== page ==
Government Smarties-pants in Nestle health logo gaffe

Allowing a confectionery giant to use a Government health campaign logo probably wasn't the wisest decision. But who else will fund it?

by Emma Haslett
Last Updated: 06 Nov 2012
In the battle to combat obesity, enlisting the support of one of the world’s largest confectioners isn't the most obvious approach. But the Government clearly didn’t think about that when it granted Nestlé permission to use the logo of its Change4Life campaign, which encourages people to eat more healthily, on a website promoting sugary snacks. The Health Department has been left a little red-faced over the whole affair – but is turning away Nestle's cash really the best outcome?

The reason Nestlé was given permission to use the logo (which features the plasticine figures used in the Change4Life ad campaign created by M&C Saatchi a couple of years ago), was because of its 'Get Set, Go Free' promotion - this rewards families for buying Kit Kats and Smarties by giving them vouchers to try out sporty activities like canoeing or horse riding. But apparently, a family of four would need to buy 60 chocolate bars (many of which are classed as ‘high in sugar’ by the Food Standards Agency) to qualify for some of the more expensive sessions. Not exactly a good example of the healthy lifestyle the Change4Life campaign extols, is it? Apparently the Government is now 'working with Nestle to review the use' of the logo - which presumably means it's going to scrap it.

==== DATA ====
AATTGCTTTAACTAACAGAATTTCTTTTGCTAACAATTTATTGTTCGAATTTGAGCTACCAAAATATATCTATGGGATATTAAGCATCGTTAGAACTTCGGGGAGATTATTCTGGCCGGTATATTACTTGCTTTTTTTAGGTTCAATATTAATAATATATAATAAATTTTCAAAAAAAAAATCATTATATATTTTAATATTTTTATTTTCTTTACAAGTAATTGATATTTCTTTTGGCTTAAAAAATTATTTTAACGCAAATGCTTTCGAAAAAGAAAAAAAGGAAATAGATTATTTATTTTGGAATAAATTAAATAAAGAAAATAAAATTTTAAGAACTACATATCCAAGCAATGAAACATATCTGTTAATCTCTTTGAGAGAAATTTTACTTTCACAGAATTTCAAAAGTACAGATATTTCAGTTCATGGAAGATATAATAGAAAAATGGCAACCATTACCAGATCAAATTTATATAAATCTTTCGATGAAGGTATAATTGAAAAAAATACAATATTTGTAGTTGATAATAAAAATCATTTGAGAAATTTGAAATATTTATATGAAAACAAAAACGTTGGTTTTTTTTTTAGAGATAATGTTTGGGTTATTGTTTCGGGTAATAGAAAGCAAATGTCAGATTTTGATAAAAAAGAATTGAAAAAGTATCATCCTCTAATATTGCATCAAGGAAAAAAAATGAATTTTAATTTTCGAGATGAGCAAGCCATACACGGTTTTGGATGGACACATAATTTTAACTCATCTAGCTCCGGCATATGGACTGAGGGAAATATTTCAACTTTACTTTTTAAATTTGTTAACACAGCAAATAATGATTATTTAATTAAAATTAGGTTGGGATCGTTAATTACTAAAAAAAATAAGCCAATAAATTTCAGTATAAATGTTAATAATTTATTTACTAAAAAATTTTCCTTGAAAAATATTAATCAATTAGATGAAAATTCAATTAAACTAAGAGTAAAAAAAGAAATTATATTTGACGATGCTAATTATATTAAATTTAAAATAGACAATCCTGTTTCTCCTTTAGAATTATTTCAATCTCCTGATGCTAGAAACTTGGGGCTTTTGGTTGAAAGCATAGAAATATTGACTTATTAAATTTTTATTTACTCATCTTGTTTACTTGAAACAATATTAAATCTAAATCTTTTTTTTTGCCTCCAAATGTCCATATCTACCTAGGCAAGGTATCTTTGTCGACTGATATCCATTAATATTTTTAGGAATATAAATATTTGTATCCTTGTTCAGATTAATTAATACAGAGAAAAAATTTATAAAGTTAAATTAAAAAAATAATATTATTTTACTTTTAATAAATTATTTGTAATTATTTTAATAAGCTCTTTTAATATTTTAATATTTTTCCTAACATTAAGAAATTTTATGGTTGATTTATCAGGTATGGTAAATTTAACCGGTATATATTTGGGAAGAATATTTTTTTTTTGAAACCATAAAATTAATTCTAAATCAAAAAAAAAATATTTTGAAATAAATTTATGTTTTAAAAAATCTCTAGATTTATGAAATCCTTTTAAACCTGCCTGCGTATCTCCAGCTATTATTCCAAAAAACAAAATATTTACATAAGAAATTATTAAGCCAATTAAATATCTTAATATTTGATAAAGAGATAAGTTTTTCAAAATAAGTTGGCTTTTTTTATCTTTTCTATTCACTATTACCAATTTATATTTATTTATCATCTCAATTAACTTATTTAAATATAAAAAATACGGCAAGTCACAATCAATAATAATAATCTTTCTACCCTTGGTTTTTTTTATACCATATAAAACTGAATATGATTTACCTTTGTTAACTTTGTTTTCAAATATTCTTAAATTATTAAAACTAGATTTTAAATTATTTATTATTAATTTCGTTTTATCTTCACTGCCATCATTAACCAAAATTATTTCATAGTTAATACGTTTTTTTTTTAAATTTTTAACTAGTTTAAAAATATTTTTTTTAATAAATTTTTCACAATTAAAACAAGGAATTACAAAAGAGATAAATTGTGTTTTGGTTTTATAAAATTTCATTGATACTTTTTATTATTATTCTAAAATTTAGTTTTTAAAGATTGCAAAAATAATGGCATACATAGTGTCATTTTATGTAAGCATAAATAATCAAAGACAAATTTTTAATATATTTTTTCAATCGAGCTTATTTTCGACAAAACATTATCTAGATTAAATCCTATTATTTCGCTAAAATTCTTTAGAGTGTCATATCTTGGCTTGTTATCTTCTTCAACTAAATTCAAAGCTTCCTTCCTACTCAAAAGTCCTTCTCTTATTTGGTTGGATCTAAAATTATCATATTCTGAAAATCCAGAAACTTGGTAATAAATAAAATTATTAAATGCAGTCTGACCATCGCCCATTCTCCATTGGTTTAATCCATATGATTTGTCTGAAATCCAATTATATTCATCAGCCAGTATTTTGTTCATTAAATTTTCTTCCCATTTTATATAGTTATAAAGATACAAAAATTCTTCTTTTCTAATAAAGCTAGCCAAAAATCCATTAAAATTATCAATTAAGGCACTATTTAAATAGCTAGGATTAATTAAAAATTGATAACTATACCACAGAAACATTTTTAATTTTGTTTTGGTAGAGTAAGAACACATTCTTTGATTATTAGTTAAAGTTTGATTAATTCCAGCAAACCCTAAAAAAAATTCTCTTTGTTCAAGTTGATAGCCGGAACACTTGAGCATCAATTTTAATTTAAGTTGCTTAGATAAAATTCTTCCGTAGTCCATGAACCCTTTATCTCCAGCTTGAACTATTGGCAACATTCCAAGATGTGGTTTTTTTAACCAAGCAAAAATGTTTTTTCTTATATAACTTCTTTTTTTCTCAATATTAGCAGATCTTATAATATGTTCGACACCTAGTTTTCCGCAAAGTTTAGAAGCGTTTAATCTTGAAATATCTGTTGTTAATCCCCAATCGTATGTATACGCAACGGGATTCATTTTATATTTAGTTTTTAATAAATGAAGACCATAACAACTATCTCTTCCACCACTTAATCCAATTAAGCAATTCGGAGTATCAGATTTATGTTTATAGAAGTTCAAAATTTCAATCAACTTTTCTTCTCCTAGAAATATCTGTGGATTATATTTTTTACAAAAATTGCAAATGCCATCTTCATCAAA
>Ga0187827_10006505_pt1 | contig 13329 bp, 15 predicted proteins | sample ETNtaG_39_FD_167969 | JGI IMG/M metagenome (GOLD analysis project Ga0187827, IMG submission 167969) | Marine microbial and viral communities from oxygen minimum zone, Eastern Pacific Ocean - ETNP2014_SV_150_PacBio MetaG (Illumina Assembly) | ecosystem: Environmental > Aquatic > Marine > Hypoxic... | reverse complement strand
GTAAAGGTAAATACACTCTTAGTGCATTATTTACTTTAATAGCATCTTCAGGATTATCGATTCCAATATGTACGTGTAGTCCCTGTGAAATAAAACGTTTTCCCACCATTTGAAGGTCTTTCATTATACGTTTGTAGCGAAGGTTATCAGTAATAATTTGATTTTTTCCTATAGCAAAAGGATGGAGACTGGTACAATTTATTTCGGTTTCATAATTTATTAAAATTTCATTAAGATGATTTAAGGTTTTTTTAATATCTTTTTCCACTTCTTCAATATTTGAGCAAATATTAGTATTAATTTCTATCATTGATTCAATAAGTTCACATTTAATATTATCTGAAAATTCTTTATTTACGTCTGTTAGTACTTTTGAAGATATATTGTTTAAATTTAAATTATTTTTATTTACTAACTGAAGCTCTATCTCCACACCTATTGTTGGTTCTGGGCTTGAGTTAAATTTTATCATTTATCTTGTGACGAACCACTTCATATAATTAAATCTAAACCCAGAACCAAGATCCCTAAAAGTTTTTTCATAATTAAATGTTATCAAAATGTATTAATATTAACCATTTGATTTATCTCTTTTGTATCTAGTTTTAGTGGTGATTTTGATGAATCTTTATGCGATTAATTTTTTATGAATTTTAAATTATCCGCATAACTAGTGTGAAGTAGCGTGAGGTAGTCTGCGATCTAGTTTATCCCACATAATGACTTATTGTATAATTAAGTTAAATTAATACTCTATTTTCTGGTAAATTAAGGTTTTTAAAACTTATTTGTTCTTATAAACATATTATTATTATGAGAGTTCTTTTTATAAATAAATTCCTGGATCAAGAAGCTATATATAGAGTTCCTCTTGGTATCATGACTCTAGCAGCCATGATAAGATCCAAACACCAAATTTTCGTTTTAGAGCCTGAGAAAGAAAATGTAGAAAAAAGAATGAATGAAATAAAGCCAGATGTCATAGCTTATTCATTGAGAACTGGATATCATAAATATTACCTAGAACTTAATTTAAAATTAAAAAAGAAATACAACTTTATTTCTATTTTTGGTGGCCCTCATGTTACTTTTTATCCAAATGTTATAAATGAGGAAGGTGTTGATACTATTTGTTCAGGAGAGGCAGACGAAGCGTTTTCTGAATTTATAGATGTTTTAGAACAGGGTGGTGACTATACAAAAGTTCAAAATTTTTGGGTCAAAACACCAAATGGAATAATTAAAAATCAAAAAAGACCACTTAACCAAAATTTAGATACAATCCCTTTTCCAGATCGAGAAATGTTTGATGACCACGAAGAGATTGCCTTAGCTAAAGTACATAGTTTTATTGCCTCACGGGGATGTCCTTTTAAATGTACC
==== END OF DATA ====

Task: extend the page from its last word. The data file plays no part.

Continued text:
The issue has been further complicated by the fact that Tory health secretary Andrew Lansley has just slashed the campaign’s budget: apparently he wants food companies and other private businesses to help fund it. Campaigners seem to have a rather sinister take on the whole affair (‘This is another example of the food industry claiming to promote healthy lifestyles whilst in fact encouraging families to eat more junk food,’ spat one). But the reality is that as the spending cuts bite, it’s more and more likely that private companies will have to make up the difference.

And while Nestlé was arguably a less-than-perfect choice, surely it’s better to have a campaign funded by a slightly inappropriate company than to have no campaign at all? We can’t think of many vegan food companies that would have the sort of marketing budget Nestlé commands. Equally, you might look on this as a kind of sugar tax for chocolatiers...

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